As I’ve been mulling over how to proceed with my producer’s passion script which, for the first time in my personal experience, has a real prospect of being filmed, and working on the content for a web application I hope to develop to help screenwriters construct solid works, I’ve been casting about lately for gems of wisdom, something to bolster me at the stage of development I’ve reached on both projects. I’ve gathered a huge bounty in past years from books and internet articles, but, of course, in creating this program, I have to write my own approach, in my own words. As for the screenplay, that goes without saying, as well.
One of the books I read, some years back, that I always had the hardest time connecting with, in terms of story structure construction, was always Christopher Vogler’s The Writer’s Journey. Anytime you bring up a particular title among screenwriting books, you’ll always find someone who finds some particular book indispensable, and I’ve met fans of this one. Me? I figured I’d probably consult it if I ever tried writing a “Hercules” flick.
Lately, I’ve been reading some excellent Cracking Yarns blog articles from Allen Palmer, a self-professed Vogler fan. But, luckily for me, he disagrees with Vogler’s suggestion that the hero’s character arc take place gradually. I agree with Palmer, that’s not so good. The dramatic, character-changing “arc” more effectively serves much in the manner of an electrical arc, and Palmer does a great job explaining why in this article, A new character-driven Hero’s Journey, which features another virtue — it connects The Hero’s Journey paradigm with “chick flicks!” (And there are a lot of “chick flicks” that I like, myself.)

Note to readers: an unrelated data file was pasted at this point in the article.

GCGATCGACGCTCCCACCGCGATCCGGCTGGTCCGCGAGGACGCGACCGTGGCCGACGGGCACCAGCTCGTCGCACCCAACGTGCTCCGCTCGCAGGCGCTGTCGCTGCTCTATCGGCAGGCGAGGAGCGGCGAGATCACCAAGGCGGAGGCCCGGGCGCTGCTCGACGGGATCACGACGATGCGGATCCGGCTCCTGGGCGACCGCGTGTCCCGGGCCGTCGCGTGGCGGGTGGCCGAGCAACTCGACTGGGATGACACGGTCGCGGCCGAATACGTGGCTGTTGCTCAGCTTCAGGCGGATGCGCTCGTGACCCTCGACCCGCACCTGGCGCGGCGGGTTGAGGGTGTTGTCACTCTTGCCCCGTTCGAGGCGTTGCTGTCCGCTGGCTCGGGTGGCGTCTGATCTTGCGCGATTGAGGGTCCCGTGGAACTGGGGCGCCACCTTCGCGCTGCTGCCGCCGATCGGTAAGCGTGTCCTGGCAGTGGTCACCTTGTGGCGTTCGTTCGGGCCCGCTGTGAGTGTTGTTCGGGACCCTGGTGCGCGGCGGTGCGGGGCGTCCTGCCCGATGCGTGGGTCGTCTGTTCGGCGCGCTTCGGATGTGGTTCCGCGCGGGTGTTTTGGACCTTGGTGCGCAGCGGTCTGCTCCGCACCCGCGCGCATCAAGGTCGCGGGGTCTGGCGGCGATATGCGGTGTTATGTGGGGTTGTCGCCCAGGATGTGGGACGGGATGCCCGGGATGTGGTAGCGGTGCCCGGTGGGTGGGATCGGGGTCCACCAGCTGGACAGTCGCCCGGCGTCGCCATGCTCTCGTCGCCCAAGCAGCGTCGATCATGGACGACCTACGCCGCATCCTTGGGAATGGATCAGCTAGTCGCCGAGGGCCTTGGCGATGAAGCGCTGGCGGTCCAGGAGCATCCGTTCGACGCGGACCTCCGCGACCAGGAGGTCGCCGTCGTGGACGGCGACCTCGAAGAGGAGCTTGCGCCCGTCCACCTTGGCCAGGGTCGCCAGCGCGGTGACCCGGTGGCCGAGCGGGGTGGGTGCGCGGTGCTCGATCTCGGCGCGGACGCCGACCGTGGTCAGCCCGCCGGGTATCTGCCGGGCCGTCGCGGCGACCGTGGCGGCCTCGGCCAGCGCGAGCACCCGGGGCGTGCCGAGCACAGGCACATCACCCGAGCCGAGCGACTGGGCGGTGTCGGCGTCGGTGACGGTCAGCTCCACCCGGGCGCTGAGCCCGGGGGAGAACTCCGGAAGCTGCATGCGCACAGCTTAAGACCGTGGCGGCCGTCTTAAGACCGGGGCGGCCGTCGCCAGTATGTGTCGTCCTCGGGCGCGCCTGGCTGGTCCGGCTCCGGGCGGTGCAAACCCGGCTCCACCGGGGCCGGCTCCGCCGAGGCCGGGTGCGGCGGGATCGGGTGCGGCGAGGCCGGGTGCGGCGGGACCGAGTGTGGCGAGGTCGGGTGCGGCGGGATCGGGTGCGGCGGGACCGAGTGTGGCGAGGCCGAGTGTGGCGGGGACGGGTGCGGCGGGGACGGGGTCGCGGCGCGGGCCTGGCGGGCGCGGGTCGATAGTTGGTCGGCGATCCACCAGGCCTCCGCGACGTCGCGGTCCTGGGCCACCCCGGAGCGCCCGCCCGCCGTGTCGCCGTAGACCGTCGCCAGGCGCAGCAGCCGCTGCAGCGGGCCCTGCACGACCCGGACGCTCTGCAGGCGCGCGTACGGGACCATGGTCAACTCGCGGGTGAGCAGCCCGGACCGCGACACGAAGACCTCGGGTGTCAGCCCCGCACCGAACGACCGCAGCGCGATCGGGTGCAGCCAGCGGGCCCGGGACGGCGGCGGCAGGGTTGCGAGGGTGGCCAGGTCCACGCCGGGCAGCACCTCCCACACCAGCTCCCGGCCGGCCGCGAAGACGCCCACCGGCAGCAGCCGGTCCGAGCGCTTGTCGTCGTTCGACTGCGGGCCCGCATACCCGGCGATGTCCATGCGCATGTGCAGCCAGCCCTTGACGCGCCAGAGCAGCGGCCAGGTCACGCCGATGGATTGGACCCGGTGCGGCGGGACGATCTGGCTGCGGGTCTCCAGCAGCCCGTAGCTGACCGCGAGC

So, this article works for me. I know Palmer’s right, when it comes to what interests us in movies, “it’s not about the plot,” and I think perceiving The Writer’s Journey as taking place at the plot level is why I’ve always had such a difficult time with it. Palmer’s explicit, well-reasoned re-interpretation of the stages as taking place in the emotional journey of the lead is exactly the kind of matter I need to take care of right now in my own “writer’s journey.” I hope it helps you, too.